What is The New Yorker? I know it’s a great magazine and that it’s a tremendous source of pleasure in my life. But what exactly is it? This blog’s premise is that The New Yorker is a work of art, as worthy of comment and analysis as, say, Keats’s “Ode on a Grecian Urn.” Each week I review one or more aspects of the magazine’s latest issue. I suppose it’s possible to describe and analyze an entire issue, but I prefer to keep my reviews brief, and so I usually focus on just one or two pieces, to explore in each the signature style of its author. A piece by Nick Paumgarten is not like a piece by Dana Goodyear, and neither is like a piece by Ian Frazier. One could not mistake Finnegan for Friend, or Bilger for Lepore, or Collins for Khatchadourian. Each has found a style, and it is that style that I respond to as I read, and want to understand and describe.

Saturday, June 16, 2012

June 18, 2012 Issue

Reading The New Yorker, I navigate by the star of thisness. By thisness, I mean “any detail that draws abstraction toward itself and seems to kill that abstraction with a puff of palpability, any detail that centers our attention with its concretion” (James Wood, How Fiction Works). I regret to report that there’s precious little thisness in this week’s issue, which is mostly concerned with politics, a subject that rarely generates textured writing. There are exceptions, e.g., A. J. Liebling’s The Earl of Louisiana (1961) and Elizabeth Kolbert’s The Prophet of Love (2004), but not the pieces in this week's issue. Peter Hessler’s “Arab Summer,” which describes the Muslim Brotherhood’s rise to power in Egypt, has a “puff of palpability” near the beginning (“Rifaat stashes his cans of shoe polish behind the statue of Horus”). But more typical of the piece’s wording is this line: “The Brotherhood is extremely hierarchical, and each member belongs to a five-person usra, or “family,” which meets regularly.” However, Hessler’s piece is positively inspired compared to Ryan Lizza’s “The Second Term.” The closest it gets to thisness is this insipid description of the Bachelor Farmer’s menu: “A hundred people who each gave five thousand dollars to the President’s campaign dined on a salad of house-smoked pork and a choice of roasted chicken or Copper River sockeye salmon (a vegetarian menu was also available).” As for Jane Mayer’s “Bully Pulpit,” I skimmed it and quickly moved on. Evangelist talk-show hosts  are far too easy targets for The New Yorker. They’re irrational; we know they’re irrational. Forget them. There are bigger and better fish to fry. The fourth political piece in this week’s issue is Jill Lepore’s “Benched.” It’s sort of a companion to Jeffrey Toobin’s recent “Money Unlimited” (The New Yorker, May 21, 2012), except that its focus is more historical. Both pieces lack thisness. But they’re frustrating for another reason, too. Their analysis is driven by the same tired old Left-Right, Conservative-Liberal dichotomy that political writers have been applying for decades. Is there not some other lens we can use to try to understand our politics? See, for example, David Runciman’s use of risk assessment in some of the pieces collected in his excellent The Politics of Good Intentions (2006).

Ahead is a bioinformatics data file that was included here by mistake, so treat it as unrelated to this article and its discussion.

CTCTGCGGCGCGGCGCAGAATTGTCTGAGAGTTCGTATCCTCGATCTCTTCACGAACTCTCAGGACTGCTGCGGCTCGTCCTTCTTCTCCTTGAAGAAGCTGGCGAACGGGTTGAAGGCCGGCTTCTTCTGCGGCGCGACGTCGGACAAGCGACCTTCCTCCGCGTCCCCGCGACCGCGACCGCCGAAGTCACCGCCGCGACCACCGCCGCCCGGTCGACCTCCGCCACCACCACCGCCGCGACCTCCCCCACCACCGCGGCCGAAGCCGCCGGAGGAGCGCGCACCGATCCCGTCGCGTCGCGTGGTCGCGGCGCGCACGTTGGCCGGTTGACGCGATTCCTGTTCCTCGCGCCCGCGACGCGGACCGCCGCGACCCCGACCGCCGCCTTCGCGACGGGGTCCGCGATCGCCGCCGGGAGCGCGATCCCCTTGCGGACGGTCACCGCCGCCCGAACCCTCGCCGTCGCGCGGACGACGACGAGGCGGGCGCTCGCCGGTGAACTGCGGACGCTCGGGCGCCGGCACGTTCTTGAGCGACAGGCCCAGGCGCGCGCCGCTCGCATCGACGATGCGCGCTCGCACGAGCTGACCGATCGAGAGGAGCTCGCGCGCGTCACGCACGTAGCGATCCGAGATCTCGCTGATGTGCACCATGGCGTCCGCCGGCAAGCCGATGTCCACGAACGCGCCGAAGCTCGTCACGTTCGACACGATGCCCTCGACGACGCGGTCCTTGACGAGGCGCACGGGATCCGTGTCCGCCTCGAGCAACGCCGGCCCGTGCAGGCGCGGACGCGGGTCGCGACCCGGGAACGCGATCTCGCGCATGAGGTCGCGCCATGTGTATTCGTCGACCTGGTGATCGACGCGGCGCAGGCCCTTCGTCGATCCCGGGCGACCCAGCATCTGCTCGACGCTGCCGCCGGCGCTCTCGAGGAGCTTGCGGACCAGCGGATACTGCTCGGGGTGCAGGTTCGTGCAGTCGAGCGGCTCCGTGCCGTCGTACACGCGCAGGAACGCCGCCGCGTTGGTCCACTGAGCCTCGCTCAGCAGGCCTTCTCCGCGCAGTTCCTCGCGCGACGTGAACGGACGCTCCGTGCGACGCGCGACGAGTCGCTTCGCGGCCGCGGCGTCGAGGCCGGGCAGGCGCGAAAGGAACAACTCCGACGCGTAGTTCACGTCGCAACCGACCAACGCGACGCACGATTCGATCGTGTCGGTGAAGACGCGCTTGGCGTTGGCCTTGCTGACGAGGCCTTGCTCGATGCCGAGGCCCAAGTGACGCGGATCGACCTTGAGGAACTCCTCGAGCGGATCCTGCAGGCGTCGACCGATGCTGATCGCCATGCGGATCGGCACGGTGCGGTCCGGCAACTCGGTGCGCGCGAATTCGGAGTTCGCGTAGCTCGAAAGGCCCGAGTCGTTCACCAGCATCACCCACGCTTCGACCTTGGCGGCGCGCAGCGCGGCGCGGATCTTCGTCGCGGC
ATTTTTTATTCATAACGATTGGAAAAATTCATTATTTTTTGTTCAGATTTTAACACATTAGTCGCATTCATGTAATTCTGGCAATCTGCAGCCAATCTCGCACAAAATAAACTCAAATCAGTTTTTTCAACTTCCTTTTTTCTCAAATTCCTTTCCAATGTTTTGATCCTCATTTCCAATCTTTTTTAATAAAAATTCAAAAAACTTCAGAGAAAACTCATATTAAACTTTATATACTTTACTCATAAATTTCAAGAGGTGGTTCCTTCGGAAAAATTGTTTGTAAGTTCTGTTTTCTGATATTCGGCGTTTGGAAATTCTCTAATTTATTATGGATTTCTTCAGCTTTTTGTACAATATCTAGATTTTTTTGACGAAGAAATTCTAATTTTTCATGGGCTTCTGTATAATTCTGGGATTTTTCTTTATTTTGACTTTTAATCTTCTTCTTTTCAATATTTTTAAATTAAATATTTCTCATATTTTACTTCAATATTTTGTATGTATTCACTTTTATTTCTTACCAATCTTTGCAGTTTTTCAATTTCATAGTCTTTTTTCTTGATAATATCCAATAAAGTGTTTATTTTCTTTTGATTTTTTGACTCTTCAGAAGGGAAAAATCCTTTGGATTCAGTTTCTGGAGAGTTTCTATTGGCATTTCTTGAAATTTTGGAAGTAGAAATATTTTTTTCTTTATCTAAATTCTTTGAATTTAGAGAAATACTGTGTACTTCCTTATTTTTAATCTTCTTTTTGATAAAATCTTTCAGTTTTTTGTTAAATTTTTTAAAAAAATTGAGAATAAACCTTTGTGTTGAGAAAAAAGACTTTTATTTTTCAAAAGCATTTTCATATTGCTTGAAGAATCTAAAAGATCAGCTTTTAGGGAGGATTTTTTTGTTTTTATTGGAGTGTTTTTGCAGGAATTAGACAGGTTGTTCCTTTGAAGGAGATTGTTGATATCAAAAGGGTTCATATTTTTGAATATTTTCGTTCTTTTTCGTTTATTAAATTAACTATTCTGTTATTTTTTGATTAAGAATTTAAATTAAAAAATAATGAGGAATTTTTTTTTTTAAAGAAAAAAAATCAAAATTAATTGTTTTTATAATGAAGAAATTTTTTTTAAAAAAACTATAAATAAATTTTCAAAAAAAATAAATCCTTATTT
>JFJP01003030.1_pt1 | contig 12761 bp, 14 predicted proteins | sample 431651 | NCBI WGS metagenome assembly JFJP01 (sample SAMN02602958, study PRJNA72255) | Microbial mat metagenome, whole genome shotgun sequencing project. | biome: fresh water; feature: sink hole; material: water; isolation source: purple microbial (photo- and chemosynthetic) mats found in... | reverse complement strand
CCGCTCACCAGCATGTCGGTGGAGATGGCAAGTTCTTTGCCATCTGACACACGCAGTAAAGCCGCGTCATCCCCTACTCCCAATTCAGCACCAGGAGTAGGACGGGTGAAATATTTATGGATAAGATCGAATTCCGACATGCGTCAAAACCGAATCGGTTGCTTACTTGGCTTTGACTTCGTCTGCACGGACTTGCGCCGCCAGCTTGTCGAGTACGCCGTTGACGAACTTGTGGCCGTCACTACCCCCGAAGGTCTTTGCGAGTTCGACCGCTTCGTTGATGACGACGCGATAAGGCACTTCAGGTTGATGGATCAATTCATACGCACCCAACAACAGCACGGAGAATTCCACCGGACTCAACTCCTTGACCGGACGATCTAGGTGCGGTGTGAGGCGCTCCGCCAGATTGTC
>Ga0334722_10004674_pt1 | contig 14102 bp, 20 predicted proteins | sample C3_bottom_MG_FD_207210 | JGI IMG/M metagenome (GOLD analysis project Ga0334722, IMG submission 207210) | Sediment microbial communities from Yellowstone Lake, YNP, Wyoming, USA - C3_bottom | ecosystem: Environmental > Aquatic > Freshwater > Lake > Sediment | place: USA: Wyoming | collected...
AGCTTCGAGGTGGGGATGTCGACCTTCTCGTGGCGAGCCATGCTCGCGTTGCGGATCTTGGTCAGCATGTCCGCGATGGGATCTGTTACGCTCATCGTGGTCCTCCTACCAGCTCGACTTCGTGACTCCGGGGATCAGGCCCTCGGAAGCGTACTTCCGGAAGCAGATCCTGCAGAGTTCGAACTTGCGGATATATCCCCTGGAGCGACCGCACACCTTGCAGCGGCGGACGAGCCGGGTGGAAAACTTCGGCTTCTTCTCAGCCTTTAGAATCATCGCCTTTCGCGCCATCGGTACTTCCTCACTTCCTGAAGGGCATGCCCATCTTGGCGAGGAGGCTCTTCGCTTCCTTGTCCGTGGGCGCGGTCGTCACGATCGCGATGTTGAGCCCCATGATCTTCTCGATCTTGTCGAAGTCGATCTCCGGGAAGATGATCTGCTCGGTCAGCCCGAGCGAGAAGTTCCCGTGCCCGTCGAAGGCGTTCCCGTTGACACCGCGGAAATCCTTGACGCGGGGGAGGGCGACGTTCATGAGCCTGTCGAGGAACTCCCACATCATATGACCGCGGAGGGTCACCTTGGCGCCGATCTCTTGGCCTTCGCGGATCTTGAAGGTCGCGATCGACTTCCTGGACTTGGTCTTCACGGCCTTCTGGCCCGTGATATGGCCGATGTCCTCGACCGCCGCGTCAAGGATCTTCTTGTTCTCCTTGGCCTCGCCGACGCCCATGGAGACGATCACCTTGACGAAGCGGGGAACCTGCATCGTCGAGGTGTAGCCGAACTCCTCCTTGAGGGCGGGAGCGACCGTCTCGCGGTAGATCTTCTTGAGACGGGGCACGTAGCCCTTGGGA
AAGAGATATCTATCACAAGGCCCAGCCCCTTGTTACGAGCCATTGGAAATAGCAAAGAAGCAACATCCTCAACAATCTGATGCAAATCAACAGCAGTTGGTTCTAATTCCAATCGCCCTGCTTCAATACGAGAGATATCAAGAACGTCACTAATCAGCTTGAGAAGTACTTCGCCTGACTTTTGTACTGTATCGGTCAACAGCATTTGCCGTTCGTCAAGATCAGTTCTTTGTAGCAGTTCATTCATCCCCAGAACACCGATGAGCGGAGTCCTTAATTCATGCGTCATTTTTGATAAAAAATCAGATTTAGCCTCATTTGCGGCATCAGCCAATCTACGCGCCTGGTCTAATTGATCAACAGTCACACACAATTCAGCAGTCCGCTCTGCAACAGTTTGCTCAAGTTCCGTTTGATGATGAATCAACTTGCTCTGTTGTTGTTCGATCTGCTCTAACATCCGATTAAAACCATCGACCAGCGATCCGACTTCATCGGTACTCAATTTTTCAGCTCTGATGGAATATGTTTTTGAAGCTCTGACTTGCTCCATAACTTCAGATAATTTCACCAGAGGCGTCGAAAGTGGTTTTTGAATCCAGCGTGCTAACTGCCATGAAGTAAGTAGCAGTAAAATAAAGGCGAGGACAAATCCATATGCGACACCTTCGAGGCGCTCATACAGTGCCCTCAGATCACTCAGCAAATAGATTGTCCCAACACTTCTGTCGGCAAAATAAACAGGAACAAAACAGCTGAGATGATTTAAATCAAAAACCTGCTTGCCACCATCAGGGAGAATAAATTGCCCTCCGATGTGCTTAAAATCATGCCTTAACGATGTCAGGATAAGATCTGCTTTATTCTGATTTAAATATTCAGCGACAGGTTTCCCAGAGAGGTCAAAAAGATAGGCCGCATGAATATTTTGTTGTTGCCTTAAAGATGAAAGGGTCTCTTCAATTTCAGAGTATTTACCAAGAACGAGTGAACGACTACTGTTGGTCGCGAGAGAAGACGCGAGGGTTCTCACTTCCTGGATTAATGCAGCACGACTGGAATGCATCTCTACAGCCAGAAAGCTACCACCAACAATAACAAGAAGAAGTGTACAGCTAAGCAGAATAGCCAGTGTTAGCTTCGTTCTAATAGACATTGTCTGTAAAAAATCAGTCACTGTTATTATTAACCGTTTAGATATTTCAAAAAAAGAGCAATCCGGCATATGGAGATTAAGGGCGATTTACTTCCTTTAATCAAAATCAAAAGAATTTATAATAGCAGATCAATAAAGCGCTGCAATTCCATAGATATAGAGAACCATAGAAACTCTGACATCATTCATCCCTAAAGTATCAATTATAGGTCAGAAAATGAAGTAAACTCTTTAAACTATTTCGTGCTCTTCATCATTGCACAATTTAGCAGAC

Postscript: Amid the abrasive, obnoxious politicians, revolutionaries, evangelists, and rappers crowding the pages of this week's issue, Eamon Grennon's swooping sand martins stand out - delightful, vital presences, "fill[ing] salt air with their shrill chatter" ("Sand Martins").

1 comment:

  1. And Ryan Lizza's piece *before* the 2008 election was stunning.

    Of course, so was what was happening, then. Came across my old Obama wristband the other day. It said "Hope."